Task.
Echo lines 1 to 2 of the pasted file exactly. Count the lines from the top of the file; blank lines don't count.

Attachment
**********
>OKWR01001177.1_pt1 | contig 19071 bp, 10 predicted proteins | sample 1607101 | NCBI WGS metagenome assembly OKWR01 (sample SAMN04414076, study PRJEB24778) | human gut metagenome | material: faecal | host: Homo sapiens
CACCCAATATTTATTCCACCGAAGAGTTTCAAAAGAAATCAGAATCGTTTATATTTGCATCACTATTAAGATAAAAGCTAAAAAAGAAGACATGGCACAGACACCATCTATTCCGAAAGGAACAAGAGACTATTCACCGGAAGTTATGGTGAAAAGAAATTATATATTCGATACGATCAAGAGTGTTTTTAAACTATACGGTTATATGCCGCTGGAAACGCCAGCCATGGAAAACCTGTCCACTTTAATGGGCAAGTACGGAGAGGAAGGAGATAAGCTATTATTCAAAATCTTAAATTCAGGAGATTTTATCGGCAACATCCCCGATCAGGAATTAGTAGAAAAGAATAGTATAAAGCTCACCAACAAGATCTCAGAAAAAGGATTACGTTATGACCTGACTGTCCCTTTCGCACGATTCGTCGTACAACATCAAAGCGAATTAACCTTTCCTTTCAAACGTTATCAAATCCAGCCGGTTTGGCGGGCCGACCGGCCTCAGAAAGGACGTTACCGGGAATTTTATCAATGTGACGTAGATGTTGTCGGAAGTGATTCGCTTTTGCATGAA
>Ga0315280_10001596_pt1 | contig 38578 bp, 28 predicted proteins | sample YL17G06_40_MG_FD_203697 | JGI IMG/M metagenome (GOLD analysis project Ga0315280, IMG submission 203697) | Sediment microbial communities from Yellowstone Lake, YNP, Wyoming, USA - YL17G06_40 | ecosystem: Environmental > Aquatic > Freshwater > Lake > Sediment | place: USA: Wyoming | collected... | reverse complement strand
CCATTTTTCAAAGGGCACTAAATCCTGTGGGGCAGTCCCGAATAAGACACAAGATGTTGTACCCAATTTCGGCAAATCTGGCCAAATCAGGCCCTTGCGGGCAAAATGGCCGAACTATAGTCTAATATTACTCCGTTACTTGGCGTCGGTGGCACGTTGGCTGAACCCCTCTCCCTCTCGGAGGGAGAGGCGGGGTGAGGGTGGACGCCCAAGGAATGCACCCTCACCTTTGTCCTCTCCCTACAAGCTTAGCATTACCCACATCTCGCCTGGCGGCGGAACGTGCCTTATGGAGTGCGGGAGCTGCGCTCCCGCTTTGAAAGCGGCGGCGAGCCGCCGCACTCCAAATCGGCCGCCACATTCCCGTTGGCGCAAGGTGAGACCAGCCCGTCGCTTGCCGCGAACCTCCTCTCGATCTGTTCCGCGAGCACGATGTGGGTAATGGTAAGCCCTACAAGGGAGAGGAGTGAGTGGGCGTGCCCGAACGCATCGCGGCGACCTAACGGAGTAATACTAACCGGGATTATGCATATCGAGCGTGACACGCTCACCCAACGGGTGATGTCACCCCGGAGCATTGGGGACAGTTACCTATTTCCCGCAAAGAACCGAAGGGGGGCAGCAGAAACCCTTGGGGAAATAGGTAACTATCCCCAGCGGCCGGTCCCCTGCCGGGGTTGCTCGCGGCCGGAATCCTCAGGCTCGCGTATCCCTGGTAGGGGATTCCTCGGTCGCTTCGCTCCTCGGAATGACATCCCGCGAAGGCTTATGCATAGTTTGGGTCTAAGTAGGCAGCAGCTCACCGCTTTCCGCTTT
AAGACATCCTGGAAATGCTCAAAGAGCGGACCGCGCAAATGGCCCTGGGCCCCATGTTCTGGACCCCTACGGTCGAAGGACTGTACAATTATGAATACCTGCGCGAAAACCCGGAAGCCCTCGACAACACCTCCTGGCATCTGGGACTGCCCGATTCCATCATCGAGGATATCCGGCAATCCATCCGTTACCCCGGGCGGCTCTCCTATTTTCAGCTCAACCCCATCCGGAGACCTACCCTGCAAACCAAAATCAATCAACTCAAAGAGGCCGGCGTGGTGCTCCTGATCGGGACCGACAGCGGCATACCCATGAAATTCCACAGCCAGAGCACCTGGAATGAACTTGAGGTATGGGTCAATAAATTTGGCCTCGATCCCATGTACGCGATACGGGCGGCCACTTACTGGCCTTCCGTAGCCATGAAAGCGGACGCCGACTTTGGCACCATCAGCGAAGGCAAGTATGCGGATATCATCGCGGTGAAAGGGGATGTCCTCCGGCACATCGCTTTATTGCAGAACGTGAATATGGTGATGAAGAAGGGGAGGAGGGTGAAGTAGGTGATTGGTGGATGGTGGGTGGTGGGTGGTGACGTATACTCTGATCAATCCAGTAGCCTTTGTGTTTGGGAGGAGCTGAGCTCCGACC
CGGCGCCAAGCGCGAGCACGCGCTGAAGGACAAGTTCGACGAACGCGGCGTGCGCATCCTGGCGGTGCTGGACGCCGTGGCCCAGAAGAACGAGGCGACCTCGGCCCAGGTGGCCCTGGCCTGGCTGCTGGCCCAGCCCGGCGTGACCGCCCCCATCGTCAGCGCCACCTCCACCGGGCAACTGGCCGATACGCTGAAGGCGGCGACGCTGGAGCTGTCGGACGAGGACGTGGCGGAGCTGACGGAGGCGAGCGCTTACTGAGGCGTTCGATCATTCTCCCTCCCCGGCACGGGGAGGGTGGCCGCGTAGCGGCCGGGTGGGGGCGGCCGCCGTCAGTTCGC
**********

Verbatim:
>OKWR01001177.1_pt1 | contig 19071 bp, 10 predicted proteins | sample 1607101 | NCBI WGS metagenome assembly OKWR01 (sample SAMN04414076, study PRJEB24778) | human gut metagenome | material: faecal | host: Homo sapiens
CACCCAATATTTATTCCACCGAAGAGTTTCAAAAGAAATCAGAATCGTTTATATTTGCATCACTATTAAGATAAAAGCTAAAAAAGAAGACATGGCACAGACACCATCTATTCCGAAAGGAACAAGAGACTATTCACCGGAAGTTATGGTGAAAAGAAATTATATATTCGATACGATCAAGAGTGTTTTTAAACTATACGGTTATATGCCGCTGGAAACGCCAGCCATGGAAAACCTGTCCACTTTAATGGGCAAGTACGGAGAGGAAGGAGATAAGCTATTATTCAAAATCTTAAATTCAGGAGATTTTATCGGCAACATCCCCGATCAGGAATTAGTAGAAAAGAATAGTATAAAGCTCACCAACAAGATCTCAGAAAAAGGATTACGTTATGACCTGACTGTCCCTTTCGCACGATTCGTCGTACAACATCAAAGCGAATTAACCTTTCCTTTCAAACGTTATCAAATCCAGCCGGTTTGGCGGGCCGACCGGCCTCAGAAAGGACGTTACCGGGAATTTTATCAATGTGACGTAGATGTTGTCGGAAGTGATTCGCTTTTGCATGAA